Glenstone In May 2023

Spider web on Richard Serra’s Sylvester at Glenstone, May 2023

We went to Glenstone to see the Ellsworth Kelly exhibition last week, which is wonderful. The show is an overwhelming physical experience the likes of which I don’t recall having with Kelly’s work, even at the Guggenheim. So that’s interesting. The loans were tremendous; the Fondation Louis Vuitton’s roomful of later paintings makes sense, as they’re taking the show. It also felt interesting that some major collectors of Kelly’s work weren’t involved. It didn’t diminish the show, though.

There were spiderwebs on the torqued ellipse, both across the sunnier surfaces inside, where they were like glitter, and also in a few of the gaps up high. The Koons was still unplanted, I guess I’m glad they didn’t feel the need to rush it for the Kelly opening.

EK 808 for Glenstone, a reinstallation of Kelly’s 1990 floor work for Portikus, ganked from the studio’s instagram

The floor work was incredible. After all this, I didn’t realize it was considered by the artist to be a new work, not just a reinstallation of the original 1990 piece at Portikus. It felt like a Turrell, or a Doug Wheeler. There’s something extraordinary, though, about the Rales’s capacity to recreate an architectural space of a specific, historic dimension, to accommodate an artist’s work. It’s here with the Gober room, and with the Kelly. In the Kelly’s case, there is also a fascinating vitrine outside with documentation of the work, and Kelly’s involvement in realizing it at Glenstone, including the specs for the support and the recipe for the color. Let a thousand bootleg Kelly floor pieces bloom.

Officially a Yellow Curved Cookie, and hibiscus lemonade

We took these cookies home to plant them, in hopes that they’ll grow to fill the room. Stay tuned.

Ellsworth Kelly’s Color Panels for A Large Wall II (1978), viewed across the pond, from the entrance to the Twombly sculpture Brice Marden gallery

I was sure that the smaller Color Panels for a Large Wall, Kelly made for himself, which were at Marks in 2019, was in Glenstone’s collection, but it doesn’t show up on the list rn. It is so great up close. So here is a picture of it from far away.

I was going to write about how the only problem with the Kelly show was the difficulty of getting reservations to see it again, but then I checked, and there was an opening today, so I rearranged my schedule, and am heading back.

A few hours later update: The way the Glenstone pieces are grouped together is interesting, like concentrated emphases on Kelly’s practice. It feels more seriously engaged than, say, the Vuitton Fondation buying four works from a late show.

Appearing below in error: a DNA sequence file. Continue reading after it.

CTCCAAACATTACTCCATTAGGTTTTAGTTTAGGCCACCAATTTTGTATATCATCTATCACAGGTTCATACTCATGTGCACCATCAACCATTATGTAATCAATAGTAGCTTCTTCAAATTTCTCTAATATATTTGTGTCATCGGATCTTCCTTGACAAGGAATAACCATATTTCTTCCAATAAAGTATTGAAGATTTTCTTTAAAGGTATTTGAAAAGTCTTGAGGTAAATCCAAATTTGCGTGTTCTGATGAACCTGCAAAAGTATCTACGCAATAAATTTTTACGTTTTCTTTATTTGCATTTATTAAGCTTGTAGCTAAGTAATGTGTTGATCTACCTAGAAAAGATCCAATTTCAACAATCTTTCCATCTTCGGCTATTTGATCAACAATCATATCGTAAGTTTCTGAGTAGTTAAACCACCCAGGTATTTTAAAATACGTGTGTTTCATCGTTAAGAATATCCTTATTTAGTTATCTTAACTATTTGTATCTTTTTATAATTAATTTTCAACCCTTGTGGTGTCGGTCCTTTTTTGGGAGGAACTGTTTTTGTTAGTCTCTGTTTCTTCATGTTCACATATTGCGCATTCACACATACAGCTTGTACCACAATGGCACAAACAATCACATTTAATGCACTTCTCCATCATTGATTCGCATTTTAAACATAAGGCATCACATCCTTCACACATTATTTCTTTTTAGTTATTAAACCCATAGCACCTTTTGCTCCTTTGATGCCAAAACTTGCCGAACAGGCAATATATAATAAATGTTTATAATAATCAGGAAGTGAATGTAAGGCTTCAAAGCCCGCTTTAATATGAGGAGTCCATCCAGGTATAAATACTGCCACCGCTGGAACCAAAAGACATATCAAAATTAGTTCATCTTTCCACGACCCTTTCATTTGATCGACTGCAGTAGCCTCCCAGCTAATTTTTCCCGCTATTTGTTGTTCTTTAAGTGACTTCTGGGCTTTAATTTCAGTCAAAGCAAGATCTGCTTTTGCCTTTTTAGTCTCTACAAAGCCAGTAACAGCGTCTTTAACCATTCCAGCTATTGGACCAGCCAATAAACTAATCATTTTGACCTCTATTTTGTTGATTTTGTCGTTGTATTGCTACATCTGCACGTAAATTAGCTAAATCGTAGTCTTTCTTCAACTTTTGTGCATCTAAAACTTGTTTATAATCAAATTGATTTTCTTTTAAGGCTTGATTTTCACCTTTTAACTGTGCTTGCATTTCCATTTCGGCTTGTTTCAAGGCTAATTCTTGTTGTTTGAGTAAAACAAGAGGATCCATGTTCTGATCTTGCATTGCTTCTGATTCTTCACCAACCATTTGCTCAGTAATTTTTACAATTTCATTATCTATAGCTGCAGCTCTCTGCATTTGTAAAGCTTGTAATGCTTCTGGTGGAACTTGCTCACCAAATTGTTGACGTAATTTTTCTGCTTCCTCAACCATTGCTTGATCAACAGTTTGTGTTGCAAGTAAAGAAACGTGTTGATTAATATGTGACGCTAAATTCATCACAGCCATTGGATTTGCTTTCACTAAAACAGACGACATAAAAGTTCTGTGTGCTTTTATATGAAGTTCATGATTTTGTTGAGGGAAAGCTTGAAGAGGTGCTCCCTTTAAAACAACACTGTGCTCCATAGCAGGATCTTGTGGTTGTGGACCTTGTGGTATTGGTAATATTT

The loans, meanwhile, are mostly from museums and private collections arranged by Matthew Marks. It reminded me of Emily Rales’ conversation with Charlotte Burns last month on The Art World: What if…? podcast, where Rales talked about being a little surprised that Glenstone agreeing to almost every loan request was definitely not standard exhibition procedure. I pictured an inordinate amount of goodwill, more fungible than the niceties of donor development museums are prone to.

For that matter, Rales also talked about Glenstone eventually building a board, and thinking through the question of what a board looks like that is not beholden to fundraising. Though they are surely respectful and perhaps even friendly—as well as competitive—toward other collectors, Glenstone is not beholden to them. And Glenstone’s relationship with other collectors will not necessarily follow the paradigms other museums have created.

Ellsworth Kelly, Yellow Curve, Portikus, 1990, offset print poster, via Susan Sheehan Gallery

And for that other matter, taking more time to study the documents for Kelly’s Portikus floor work felt of a piece. Portikus’ Yellow Curve and the other floor panels were all created in relation to a specific, existing space. When Glenstone acquired their Kelly, in 2015, they created a space in their original Charles Gwathmey building [now called The Gallery], to fit the Portikus work. And then Kelly made it [again.] That realization, during the construction of the new building, was never publicly shown, just an extraordinary treat for the collectors, made possible by an extraordinary deference to the artist.

Previously, related, from 2022: Ellsworth Kelly, Red Floor Panel (1992)